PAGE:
For the half-year to 31 December 2014, the IPKat's regular team is supplemented by contributions from guest bloggers Rebecca Gulbul, Lucas Michels and Marie-Andrée Weiss.

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Wednesday, 12 January 2005

MELTDOWN FOR METAL MARK


Back from its holidays the Court of First Instance of the European Communities has lost no time in dismissing weak appeals against the refusal of OHIM to grant Community trade marks in undeserving cases. Today's victim, in Joined Cases T-367 to 369/02, was Wieland-Werke AG of Ulm, Germany. WW had applied to register the words SnTEM, SnPUR and SnMIX for "metallic semi-finished products in the form of sheets, strips, wires, tubes, sections, rods or the like, especially in non-ferrous metals, such as copper or a copper alloy, having a metallic coating on one side or both sides especially of tin or a tin alloy", all within Class 6 of the Nice Classification. The examiner was unimpressed. In his opinion, the CFI stated:

"the element ‘Sn’ represents the chemical symbol for tin. The element ‘TEM’ is the abbreviation used in the scientific and technical sphere for the word ‘tempered’ in connection with alloys. Consequently, the trade mark SnTEM means ‘tempered tin’. The element ‘PUR’ means pure, so the trade mark SnPUR means ‘pure tin’. Last, according to the examiner, the element ‘MIX’ corresponds to the German for ‘mixture’ and the trade mark SnMIX therefore means ‘tin alloy’".
The examiner also found that each of the trade marks sought was of such a nature as to deceive the public inasmuch as the products in respect of which the applications were made were not consistent with those indications. The Board of Appeal upheld the examiner's decision, so WW appealed to the CFI, which had no difficulty dismissing the appeal. In the CFI's opinion (at paras 40 to 42):

"Finally, so far as concerns the applicant’s argument that the terms SnTEM, SnPUR and SnMIX are not used to designate the intermediary products themselves, or one of their essential characteristics or yet the quality following from the treatment they have undergone, it is enough to observe that it is not necessary that the signs and indications composing the mark that are referred to in Article 7(1)(c) of Regulation 40/94 should actually be in use at the time of the application for registration in a way that is descriptive of goods or services such as those in relation to which the application is filed, or of characteristics of those goods or services. It is sufficient that those signs and indications could be used for such purposes .... Nor can the latter rely on Case T-193/99 Wrigley v OHIM (DOUBLEMINT), set aside by the judgment in OHIM v Wrigley, since it is enough that the sign in question should designate, in at least one of its possible meanings, a characteristic of the goods or services concerned (see OHIM v Wrigley, paragraph 32 and, by analogy, Campina Melkunie, paragraph 38).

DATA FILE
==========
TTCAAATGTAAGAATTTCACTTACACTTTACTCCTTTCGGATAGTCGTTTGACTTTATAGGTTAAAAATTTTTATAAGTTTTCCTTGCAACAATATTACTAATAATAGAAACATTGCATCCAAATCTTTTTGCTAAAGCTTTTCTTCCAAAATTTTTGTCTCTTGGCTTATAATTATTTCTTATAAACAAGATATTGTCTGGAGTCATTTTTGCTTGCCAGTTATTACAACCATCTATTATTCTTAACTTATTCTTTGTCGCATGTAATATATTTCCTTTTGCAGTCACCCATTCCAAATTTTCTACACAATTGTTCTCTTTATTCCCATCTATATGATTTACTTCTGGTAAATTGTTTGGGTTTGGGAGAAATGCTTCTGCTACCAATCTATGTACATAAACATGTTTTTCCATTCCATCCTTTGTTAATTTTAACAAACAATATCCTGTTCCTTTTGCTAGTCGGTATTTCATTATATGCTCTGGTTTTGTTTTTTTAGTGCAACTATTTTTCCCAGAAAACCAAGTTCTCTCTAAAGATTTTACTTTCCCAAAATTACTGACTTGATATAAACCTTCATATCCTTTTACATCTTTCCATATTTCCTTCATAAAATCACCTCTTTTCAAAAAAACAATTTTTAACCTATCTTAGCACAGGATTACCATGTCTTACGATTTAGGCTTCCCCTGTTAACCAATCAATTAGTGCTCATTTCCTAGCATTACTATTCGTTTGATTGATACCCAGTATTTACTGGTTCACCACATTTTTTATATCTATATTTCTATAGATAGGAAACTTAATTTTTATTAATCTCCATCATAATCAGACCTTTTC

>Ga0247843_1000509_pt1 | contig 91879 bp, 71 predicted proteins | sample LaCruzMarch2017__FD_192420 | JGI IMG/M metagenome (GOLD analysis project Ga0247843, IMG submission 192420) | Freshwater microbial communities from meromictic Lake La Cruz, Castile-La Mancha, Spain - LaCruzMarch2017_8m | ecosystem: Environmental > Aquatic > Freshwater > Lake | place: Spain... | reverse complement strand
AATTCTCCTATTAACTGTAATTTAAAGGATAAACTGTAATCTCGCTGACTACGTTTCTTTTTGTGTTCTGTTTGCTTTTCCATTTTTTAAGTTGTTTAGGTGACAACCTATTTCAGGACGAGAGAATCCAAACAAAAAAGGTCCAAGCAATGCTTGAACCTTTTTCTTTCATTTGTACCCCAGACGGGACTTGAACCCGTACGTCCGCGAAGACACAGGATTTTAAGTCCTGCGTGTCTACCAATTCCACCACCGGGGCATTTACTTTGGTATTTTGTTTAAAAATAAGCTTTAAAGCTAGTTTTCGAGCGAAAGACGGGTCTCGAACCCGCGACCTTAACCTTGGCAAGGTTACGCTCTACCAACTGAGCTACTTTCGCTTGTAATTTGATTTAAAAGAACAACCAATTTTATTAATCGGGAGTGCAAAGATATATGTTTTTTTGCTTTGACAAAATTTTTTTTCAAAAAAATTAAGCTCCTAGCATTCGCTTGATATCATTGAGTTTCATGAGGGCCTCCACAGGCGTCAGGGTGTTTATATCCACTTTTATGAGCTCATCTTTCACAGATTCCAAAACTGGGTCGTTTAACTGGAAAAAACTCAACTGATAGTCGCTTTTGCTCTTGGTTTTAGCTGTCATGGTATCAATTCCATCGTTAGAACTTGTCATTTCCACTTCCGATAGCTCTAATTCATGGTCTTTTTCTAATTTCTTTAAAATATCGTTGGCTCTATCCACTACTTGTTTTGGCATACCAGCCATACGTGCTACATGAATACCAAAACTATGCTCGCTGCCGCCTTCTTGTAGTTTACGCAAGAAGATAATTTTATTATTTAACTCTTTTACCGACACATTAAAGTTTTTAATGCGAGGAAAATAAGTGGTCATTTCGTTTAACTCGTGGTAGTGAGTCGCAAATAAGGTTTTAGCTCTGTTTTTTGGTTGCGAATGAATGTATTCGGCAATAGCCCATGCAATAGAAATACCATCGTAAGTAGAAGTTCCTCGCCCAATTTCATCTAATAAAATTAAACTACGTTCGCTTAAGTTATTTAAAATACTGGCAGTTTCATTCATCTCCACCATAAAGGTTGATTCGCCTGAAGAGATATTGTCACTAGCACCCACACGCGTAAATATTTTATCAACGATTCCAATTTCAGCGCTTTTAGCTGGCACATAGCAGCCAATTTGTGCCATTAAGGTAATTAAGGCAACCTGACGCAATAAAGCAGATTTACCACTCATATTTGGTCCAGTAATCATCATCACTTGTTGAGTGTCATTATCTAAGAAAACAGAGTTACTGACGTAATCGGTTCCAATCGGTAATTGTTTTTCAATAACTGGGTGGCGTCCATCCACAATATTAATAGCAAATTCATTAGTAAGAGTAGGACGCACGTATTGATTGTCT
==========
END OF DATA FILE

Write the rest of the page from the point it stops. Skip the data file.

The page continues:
The applicant’s argument that there are other terms for designating the same characteristics of its products is not persuasive. It is immaterial whether or not there are synonyms capable of designating the same characteristics of the goods or services mentioned in the application for registration. Although Article 7(1)(c) of Regulation 40/94 provides that, if the ground for refusal set out there is to apply, the mark must consist 'exclusively’ of signs or indications which may serve to designate characteristics of the goods or services concerned, it does not require that those signs or indications should be the only way of designating such characteristics (see, by analogy, Campina Melkunie, paragraph 42, and Koninklijke KPN Nederland, paragraphs 57 and 101).

It follows from all the foregoing considerations that the word signs SnTEM, SnPUR and SnMIX may serve, within the meaning of Article 7(1)(c) of Regulation 40/94, from the point of view of the targeted public, to designate essential characteristics of the goods falling within the categories covered by the applications for registration".

Wieland-Werke: must look for less descriptive names for its products

The IPKat observes that CFI case law on registrablity is becoming more stable and predictable in the light of the major ECJ rulings over the last year or so on distinctiveness character for word marks.

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